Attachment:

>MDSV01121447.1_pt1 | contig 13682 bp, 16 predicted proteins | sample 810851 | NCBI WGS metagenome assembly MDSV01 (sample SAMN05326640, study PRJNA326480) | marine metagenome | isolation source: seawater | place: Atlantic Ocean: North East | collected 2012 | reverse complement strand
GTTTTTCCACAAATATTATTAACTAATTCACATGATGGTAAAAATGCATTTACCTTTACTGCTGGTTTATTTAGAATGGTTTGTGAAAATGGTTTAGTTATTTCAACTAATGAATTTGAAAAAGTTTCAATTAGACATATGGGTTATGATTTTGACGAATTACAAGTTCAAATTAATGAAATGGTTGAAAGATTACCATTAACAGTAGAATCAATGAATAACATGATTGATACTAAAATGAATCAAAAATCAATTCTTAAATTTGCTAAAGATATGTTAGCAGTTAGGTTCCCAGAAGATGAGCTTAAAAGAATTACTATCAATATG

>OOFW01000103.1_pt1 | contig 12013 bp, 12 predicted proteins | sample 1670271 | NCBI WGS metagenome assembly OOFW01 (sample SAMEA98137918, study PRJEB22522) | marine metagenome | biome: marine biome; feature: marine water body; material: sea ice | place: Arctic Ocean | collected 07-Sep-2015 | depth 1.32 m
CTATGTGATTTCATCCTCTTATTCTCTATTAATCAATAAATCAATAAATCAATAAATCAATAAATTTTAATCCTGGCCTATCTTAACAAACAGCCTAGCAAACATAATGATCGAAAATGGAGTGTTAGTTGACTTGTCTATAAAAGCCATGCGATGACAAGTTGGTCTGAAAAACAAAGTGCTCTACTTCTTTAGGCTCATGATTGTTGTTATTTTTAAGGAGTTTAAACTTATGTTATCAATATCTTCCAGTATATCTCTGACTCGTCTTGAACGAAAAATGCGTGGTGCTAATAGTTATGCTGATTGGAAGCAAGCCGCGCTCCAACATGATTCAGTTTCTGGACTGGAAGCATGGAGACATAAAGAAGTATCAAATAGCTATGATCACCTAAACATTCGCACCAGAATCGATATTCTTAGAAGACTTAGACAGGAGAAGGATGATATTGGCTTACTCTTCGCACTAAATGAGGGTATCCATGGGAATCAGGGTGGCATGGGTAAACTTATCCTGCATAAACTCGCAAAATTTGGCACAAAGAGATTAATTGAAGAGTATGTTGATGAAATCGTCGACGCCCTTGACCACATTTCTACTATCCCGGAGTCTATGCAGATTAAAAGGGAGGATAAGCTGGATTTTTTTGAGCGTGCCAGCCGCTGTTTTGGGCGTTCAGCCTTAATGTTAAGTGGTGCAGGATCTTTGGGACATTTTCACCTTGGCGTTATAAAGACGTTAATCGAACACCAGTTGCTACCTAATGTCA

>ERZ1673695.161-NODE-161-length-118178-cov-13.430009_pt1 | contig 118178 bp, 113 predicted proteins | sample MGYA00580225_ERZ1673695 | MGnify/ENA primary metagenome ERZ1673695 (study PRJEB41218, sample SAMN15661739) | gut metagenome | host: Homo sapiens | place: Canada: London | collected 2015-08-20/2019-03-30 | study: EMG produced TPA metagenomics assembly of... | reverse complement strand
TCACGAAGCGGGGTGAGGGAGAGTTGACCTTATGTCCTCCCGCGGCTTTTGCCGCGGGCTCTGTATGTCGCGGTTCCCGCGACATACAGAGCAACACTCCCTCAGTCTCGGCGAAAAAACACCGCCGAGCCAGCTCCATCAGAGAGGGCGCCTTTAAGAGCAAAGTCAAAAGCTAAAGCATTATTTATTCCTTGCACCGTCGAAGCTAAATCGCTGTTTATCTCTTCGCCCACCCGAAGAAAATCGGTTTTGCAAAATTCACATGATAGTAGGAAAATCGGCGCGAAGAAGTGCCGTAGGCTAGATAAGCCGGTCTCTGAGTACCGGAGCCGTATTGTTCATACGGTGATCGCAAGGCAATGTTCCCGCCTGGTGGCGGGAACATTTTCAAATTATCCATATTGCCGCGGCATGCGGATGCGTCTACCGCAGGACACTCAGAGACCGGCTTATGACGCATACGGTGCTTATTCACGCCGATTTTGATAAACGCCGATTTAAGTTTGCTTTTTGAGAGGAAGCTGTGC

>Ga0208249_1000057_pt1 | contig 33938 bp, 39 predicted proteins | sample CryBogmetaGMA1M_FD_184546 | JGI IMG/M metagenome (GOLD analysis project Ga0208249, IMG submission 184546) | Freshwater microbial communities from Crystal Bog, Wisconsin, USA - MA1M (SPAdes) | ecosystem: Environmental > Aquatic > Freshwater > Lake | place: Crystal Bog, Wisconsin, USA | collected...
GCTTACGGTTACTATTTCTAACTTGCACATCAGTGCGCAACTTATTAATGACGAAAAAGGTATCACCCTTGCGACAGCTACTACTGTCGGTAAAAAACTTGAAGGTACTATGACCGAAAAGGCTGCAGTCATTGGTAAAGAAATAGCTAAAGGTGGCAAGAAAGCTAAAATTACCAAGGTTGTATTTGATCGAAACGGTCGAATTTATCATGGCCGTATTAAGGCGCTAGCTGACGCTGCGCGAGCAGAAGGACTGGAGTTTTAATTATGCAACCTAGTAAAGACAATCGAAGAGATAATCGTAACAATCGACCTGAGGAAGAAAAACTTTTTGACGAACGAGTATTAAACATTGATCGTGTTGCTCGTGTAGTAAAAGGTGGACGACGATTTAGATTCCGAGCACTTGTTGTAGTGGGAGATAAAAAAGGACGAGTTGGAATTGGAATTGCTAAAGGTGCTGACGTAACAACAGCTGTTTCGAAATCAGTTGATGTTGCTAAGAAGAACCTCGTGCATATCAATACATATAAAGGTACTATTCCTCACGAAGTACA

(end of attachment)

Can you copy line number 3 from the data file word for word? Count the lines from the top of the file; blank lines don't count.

>OOFW01000103.1_pt1 | contig 12013 bp, 12 predicted proteins | sample 1670271 | NCBI WGS metagenome assembly OOFW01 (sample SAMEA98137918, study PRJEB22522) | marine metagenome | biome: marine biome; feature: marine water body; material: sea ice | place: Arctic Ocean | collected 07-Sep-2015 | depth 1.32 m